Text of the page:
The next instalment of Les Sommets Musicaux festival, featuring two exceptional up-and-coming young soloists, was a beautifully balanced showcase for some of the best violin and pianos duos in the repertoire. Bomsori Kim and Jean-Paul Gasparian proved to be an ideal coupling of natural musicality and effortless technique.

Bomsori Kim and Jean-Paul Gasparian © Sommets Musicaux
Bomsori Kim and Jean-Paul Gasparian
© Sommets Musicaux

Their performance of Beethoven's Violin Sonata no. 5 in F major, commonly known as the Spring Sonata, was fresh and alive from the first bar. This most popular of the composer's ten works in this form, it straddles the classical–Romantic divide with charm and rich thematic material. Beethoven also creates a partnership of equals, which Kim and Gasparian certainly understood in their interpretation. The opening movement was expansive and relaxed, the slow movement delightfully will-o'-the-wisp, the tiny rhythmically cheeky Scherzo was as pert as it should be and the finale exuded warmth and generosity of spirit. In short, it was a delightful account of a box of delights.

Brahms' final violin sonata (D minor) is his most intense and cogent of the three. Written during a happy summertime retreat, which produced four of his greatest chamber works, the composer held it back for two years before it was successfully premiered by Jenő Hubay in 1886. It is a work that, with its powerful emotions, cannot fail to draw in the listener.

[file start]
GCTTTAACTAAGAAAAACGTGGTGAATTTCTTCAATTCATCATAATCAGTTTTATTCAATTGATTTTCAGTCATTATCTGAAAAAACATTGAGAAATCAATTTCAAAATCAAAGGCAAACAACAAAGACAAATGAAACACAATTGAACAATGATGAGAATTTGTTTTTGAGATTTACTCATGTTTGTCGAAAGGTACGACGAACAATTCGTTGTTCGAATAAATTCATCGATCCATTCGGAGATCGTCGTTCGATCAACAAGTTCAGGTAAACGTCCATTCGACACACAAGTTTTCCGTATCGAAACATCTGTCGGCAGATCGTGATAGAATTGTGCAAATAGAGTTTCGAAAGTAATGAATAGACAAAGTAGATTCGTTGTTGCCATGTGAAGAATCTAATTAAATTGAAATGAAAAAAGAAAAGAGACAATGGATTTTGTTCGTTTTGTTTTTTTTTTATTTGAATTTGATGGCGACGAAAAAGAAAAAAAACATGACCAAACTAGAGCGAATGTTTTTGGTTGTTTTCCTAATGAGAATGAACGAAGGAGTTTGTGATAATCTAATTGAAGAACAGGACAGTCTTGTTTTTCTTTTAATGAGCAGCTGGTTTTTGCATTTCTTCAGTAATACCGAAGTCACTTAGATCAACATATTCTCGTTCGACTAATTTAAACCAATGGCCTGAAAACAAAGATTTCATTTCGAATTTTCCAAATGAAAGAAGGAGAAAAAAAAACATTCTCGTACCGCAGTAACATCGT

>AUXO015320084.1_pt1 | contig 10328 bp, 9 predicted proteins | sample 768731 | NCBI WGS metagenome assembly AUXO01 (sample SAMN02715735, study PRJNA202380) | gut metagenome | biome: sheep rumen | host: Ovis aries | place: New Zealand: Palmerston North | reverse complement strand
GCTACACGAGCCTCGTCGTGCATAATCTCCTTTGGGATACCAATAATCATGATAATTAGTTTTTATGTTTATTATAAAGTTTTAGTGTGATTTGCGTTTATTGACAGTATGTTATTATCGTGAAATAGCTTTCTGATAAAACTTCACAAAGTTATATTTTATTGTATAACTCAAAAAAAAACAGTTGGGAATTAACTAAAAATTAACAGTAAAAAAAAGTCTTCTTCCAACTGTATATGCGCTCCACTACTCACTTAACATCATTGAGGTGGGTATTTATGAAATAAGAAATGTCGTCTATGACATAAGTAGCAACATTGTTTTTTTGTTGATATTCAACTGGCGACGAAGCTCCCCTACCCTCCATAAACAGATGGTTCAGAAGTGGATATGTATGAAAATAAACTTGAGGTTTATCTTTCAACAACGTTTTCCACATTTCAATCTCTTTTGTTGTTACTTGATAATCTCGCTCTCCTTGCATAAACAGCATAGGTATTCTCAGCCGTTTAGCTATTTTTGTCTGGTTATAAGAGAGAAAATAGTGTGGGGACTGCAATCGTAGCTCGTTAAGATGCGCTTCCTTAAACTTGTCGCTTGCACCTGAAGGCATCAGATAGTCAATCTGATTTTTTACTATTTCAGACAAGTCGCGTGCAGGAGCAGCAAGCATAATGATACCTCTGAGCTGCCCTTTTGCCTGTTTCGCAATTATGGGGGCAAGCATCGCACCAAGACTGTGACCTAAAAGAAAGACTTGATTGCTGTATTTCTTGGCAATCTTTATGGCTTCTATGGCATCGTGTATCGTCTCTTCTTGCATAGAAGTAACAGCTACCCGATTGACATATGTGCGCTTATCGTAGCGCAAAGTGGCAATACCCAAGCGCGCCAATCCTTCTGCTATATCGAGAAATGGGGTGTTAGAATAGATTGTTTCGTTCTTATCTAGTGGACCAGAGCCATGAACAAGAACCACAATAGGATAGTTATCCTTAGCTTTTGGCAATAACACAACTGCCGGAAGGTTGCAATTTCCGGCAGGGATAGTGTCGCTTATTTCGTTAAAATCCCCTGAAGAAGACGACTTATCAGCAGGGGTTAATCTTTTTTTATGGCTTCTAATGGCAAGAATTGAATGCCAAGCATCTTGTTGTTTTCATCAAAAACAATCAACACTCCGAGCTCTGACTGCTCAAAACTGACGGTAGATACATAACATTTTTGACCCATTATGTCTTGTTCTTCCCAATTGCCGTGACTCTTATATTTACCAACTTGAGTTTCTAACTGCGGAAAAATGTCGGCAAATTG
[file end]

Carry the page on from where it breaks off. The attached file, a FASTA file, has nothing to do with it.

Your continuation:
This duo had full measure of its technical challenges and interpretative nooks and crannies. In the highly romantic opening movement, both achieved an ideal combination of strength and warmth. The slow second movement is whimsical and nostalgic in mood, perfectly projected here, especially by Kim, who demonstrated her pliable and clean tone. The Scherzo was suitably fiery, while the pyrotechnics continued into the finale. This movement is the emotional core of the work, demanding another notch of passion and technique, which Kim and Gasparian took in their stride and then some.

Bomsori Kim © Sommets Musicaux
Bomsori Kim
© Sommets Musicaux

The Nocturne and Tarantella by Karol Szymanowski was written in 1915, immediately preceding the composer's lustrous First Violin Concerto. These works have a lot in common in their heady mix of exoticism and impressionism. The trademark high wire violin writing in the Nocturne was beautifully delivered by Kim and overall she created an imaginative world of beautiful and seductive sounds. In the Tarantella, Szymanowski stretches both artists to the limit with virtuosic writing; Kim and Gasparian responded with an appropriately abandoned, but controlled display of youthful energy. A splendidly exciting last act to an entertaining and accomplished recital. 

This performance was reviewed from the Sommets Musicaux video stream

Watch the video here